Author contribution

H.Z. and B.Z. conceived and designed the study. M.X. and F.H. performed the genotyping experiments. M.X. and Z.Y. analyzed the data. H.Z, L.Z, and L.H. collected the blood samples and the corresponding data. M.X. wrote the article. Y.A. critically read the manuscript and made important suggestions.

Competing interests

The authors declare that there are no competing interests associated with the manuscript.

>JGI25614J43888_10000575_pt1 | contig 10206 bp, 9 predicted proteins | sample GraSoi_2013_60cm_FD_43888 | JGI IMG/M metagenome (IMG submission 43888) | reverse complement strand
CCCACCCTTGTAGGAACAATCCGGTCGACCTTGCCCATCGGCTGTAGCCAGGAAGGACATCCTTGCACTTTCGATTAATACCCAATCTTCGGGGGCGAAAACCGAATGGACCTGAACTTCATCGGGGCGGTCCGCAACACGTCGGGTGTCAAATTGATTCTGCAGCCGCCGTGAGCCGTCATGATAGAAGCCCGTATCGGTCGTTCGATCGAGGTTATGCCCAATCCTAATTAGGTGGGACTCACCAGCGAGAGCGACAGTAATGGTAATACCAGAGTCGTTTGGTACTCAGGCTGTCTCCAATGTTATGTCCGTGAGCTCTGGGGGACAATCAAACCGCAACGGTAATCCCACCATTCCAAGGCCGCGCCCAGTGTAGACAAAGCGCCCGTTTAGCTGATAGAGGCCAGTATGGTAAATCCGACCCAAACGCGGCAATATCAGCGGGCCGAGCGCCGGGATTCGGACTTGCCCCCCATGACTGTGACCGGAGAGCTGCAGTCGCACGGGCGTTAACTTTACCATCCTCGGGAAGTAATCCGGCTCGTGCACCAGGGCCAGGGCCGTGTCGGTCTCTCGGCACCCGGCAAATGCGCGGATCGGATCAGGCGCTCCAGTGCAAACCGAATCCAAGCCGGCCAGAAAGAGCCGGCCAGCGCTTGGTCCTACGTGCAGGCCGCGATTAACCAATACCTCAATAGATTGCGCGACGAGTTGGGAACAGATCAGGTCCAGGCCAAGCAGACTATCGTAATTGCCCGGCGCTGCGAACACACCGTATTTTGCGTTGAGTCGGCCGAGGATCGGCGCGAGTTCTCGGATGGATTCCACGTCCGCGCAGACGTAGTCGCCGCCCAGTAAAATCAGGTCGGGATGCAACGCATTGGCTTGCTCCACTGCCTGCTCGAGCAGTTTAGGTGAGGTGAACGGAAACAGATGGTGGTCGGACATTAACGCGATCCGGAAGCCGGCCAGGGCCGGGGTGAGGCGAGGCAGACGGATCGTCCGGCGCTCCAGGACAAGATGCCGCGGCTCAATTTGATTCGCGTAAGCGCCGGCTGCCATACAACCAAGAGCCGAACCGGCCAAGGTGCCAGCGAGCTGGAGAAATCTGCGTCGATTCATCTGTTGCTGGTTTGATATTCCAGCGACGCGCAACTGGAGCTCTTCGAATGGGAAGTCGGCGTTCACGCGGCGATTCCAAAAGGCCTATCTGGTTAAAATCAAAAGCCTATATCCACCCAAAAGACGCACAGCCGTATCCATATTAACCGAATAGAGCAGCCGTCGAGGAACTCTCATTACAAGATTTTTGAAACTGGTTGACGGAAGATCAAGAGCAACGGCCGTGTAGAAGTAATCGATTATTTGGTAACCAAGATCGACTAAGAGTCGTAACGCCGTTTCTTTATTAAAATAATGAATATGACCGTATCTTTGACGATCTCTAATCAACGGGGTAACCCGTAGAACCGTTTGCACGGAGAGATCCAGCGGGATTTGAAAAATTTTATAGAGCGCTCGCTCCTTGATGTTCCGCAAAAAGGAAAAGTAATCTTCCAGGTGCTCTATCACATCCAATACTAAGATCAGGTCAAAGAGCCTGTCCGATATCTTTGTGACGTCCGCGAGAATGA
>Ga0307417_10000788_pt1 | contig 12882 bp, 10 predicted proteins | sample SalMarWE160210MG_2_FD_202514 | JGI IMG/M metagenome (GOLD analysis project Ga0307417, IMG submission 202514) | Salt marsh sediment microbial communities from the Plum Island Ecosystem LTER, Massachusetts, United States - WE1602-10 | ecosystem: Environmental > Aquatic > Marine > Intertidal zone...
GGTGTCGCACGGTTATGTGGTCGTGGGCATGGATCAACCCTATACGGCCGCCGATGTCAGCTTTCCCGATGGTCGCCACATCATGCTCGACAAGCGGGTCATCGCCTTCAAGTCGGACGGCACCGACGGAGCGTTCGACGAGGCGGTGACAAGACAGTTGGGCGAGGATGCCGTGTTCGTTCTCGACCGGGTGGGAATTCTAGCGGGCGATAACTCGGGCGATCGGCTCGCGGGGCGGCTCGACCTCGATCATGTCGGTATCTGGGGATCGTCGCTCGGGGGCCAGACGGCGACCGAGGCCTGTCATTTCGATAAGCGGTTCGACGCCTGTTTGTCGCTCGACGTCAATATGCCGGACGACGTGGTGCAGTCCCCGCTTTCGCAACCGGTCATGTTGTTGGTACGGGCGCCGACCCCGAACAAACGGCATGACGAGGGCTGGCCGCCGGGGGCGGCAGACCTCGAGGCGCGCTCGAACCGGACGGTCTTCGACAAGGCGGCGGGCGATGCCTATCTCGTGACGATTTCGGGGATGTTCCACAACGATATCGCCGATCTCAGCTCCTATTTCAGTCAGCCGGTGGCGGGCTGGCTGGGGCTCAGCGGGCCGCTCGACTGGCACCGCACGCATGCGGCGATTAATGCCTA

Abbreviations

     
  • BLL

    blood lead level

  •  
  • CDC

    Center for Disease Control and Prevention

  •  
  • qRT-PCR

    quantitative reverse-transcriptase PCR

  •  
  • IARC

    International Agency for Research on Cancer

  •  
  • TWA

    time-weighted average

  •  
  • SNP

    single nucleotide polymorphism

  •  
  • KEGG

    Kyoto Encyclopedia of Genes and Genomes

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Author notes

*

These authors contributed equally to this work.